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Counting sperm, ‘I tried counting mine once, but I went blind with exhaustion’

By Gwynne Dyer      

Among the many varieties of end-of-the-world stories we like to tell ourselves, the infertility apocalypse is the least violent, and therefore the most interesting in human terms. But the sperm crisis really isn’t here yet, or even looming on the horizon.

Unfortunately, that’s the way human beings work: ignore the problem or put up with it until it becomes unbearable, and only then do something about it. It’s a strategy that has served us well enough in the past, but will do us increasing damage as the problems become more complex. It’s very unlikely, however, that falling sperm counts will be the one that finally gets us. Image courtesy of Wikipedia Commons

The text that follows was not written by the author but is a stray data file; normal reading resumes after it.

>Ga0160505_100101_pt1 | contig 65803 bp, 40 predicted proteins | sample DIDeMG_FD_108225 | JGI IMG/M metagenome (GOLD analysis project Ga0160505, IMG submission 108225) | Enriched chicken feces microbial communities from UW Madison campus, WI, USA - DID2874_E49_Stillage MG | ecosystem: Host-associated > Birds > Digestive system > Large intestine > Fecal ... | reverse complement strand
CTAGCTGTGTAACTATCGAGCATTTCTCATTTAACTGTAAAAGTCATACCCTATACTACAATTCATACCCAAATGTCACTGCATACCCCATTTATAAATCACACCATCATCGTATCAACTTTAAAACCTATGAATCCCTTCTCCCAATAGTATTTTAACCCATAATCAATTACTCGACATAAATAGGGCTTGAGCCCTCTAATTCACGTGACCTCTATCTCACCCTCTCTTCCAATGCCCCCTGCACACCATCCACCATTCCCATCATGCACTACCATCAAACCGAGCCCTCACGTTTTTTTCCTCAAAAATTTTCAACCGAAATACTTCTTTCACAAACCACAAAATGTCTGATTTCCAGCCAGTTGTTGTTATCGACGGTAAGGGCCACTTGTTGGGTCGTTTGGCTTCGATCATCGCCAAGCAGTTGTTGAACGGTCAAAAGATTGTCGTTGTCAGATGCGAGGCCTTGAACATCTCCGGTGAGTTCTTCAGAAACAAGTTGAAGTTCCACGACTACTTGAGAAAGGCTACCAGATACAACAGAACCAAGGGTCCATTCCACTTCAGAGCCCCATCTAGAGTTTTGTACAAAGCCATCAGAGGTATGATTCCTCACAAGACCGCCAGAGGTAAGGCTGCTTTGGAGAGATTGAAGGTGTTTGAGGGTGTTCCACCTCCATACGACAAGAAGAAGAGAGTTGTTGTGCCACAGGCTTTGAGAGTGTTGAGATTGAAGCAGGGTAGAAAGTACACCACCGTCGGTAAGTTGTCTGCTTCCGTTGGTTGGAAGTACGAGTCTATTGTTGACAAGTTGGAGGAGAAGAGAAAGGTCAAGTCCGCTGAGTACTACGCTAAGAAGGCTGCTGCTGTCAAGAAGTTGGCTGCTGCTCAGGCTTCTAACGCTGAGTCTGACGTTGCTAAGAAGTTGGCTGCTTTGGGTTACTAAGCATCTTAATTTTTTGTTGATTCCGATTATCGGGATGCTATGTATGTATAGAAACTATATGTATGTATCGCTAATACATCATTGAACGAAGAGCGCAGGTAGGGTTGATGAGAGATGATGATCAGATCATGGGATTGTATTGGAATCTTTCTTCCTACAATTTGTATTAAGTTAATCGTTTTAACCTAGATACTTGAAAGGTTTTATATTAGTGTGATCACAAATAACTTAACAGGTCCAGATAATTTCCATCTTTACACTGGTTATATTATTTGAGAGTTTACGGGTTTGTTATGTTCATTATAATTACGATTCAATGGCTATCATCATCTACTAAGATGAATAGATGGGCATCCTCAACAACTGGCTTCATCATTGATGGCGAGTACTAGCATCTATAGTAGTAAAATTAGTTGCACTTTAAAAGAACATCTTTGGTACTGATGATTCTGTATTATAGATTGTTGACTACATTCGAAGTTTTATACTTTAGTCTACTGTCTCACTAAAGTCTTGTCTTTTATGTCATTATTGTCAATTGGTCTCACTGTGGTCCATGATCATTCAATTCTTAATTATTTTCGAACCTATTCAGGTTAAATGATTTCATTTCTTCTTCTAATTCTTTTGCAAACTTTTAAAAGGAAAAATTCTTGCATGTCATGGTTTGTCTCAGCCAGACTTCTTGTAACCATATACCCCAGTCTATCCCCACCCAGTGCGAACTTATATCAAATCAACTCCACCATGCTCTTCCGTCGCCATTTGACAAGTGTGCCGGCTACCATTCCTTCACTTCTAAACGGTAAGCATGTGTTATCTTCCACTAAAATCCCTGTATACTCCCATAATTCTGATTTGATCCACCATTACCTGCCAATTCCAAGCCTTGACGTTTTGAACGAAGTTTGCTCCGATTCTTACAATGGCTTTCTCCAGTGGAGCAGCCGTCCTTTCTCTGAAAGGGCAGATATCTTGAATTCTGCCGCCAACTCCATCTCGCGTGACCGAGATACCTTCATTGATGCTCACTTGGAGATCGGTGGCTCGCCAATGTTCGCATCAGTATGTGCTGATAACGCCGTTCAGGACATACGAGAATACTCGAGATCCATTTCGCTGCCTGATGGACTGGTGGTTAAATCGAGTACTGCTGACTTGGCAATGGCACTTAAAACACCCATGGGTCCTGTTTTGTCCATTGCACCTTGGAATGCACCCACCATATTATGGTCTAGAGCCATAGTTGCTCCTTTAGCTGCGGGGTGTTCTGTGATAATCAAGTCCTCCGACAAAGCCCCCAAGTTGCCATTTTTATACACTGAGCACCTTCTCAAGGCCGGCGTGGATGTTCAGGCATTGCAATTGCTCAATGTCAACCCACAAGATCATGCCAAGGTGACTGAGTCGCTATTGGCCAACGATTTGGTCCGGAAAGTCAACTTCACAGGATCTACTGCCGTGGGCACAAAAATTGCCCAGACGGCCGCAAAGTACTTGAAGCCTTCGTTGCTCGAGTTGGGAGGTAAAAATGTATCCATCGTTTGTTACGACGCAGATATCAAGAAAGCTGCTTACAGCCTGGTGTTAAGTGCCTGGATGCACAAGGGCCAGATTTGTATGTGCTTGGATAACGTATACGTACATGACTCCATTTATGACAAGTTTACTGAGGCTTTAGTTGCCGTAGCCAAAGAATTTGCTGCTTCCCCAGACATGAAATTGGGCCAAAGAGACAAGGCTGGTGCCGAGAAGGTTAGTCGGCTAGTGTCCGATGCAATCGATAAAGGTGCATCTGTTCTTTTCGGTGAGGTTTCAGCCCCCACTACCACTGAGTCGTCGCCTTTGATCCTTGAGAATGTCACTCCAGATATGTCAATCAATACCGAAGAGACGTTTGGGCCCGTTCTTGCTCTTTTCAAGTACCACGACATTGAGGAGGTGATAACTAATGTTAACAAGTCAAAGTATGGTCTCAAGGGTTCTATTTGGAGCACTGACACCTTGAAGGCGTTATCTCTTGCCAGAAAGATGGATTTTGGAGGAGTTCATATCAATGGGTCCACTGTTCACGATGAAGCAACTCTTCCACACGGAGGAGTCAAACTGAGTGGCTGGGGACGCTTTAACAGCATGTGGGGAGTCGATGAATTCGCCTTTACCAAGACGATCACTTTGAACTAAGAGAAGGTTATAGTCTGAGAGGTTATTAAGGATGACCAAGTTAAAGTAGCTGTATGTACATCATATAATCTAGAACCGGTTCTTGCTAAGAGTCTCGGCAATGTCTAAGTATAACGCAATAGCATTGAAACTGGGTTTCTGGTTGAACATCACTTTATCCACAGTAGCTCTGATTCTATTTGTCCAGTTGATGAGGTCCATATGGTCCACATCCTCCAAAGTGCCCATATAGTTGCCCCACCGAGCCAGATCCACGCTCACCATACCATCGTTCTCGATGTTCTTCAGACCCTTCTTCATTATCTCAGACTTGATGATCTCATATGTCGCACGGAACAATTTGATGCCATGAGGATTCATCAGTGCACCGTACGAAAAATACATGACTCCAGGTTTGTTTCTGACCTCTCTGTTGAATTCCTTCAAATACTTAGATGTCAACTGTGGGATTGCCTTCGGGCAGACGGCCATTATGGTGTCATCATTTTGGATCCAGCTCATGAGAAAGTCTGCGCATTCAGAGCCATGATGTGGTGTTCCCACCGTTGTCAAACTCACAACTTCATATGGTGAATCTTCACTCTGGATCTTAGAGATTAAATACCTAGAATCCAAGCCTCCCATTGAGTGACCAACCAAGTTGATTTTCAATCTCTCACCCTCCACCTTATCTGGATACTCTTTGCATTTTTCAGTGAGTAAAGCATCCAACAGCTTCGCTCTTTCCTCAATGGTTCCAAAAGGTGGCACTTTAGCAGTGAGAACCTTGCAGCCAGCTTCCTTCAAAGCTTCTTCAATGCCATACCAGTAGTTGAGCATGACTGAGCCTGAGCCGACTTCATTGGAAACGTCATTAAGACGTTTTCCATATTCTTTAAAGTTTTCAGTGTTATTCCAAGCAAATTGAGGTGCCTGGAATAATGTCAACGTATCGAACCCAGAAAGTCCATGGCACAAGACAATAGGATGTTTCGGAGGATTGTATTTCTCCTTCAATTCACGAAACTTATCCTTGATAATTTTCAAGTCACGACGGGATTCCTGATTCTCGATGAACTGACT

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LONDON, U.K.—“I tried counting mine once, but I went blind with exhaustion,” tweeted one reader of the BBC website after it reported that sperm counts were down by half in the past 40 years all over the developed world. And it’s true: they are hard to count. The little buggers just won’t stay still. The report, published by Human Reproduction Update on July 25, is the work of Israeli, American, Danish, Spanish, and Brazilian researchers who reviewed almost

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